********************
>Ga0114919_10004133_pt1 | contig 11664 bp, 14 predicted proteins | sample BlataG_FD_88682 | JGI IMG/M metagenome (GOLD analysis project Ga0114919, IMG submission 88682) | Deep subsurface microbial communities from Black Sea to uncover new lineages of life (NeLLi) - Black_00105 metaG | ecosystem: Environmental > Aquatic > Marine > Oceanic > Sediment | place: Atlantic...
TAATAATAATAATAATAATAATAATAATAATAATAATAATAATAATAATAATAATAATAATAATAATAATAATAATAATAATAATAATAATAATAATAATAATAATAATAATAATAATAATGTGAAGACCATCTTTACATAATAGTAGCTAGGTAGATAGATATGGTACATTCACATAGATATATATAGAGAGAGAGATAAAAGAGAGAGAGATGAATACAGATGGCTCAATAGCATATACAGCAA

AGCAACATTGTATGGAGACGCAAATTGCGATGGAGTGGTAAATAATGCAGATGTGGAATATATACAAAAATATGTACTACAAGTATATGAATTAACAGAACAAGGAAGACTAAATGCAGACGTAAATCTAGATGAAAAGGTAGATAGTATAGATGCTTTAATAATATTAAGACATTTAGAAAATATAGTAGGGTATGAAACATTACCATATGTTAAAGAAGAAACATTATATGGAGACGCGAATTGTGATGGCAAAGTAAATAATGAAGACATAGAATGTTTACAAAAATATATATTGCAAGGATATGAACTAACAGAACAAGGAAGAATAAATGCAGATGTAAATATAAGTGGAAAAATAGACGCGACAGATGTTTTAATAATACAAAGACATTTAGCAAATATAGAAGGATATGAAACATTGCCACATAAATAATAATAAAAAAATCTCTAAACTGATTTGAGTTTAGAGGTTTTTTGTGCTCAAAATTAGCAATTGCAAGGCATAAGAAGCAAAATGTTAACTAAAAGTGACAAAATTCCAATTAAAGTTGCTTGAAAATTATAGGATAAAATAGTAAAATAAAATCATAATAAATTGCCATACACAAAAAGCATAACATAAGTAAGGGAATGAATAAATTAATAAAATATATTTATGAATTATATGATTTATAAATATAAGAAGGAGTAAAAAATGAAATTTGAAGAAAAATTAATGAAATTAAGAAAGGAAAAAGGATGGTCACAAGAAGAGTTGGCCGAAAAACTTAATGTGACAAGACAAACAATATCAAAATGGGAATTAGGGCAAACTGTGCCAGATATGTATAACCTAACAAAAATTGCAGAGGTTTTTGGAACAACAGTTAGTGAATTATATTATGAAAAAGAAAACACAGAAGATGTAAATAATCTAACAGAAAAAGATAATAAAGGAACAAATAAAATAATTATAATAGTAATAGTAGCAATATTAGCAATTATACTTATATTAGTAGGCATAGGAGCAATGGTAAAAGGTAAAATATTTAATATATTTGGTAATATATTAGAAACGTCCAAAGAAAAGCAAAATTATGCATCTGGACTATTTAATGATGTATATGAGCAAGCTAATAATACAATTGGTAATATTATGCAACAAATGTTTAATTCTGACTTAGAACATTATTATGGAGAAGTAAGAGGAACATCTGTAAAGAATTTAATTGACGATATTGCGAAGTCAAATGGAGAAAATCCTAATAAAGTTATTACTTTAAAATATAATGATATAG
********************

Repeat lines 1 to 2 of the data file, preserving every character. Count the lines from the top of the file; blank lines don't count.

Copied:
>Ga0114919_10004133_pt1 | contig 11664 bp, 14 predicted proteins | sample BlataG_FD_88682 | JGI IMG/M metagenome (GOLD analysis project Ga0114919, IMG submission 88682) | Deep subsurface microbial communities from Black Sea to uncover new lineages of life (NeLLi) - Black_00105 metaG | ecosystem: Environmental > Aquatic > Marine > Oceanic > Sediment | place: Atlantic...
TAATAATAATAATAATAATAATAATAATAATAATAATAATAATAATAATAATAATAATAATAATAATAATAATAATAATAATAATAATAATAATAATAATAATAATAATAATAATAATAATGTGAAGACCATCTTTACATAATAGTAGCTAGGTAGATAGATATGGTACATTCACATAGATATATATAGAGAGAGAGATAAAAGAGAGAGAGATGAATACAGATGGCTCAATAGCATATACAGCAA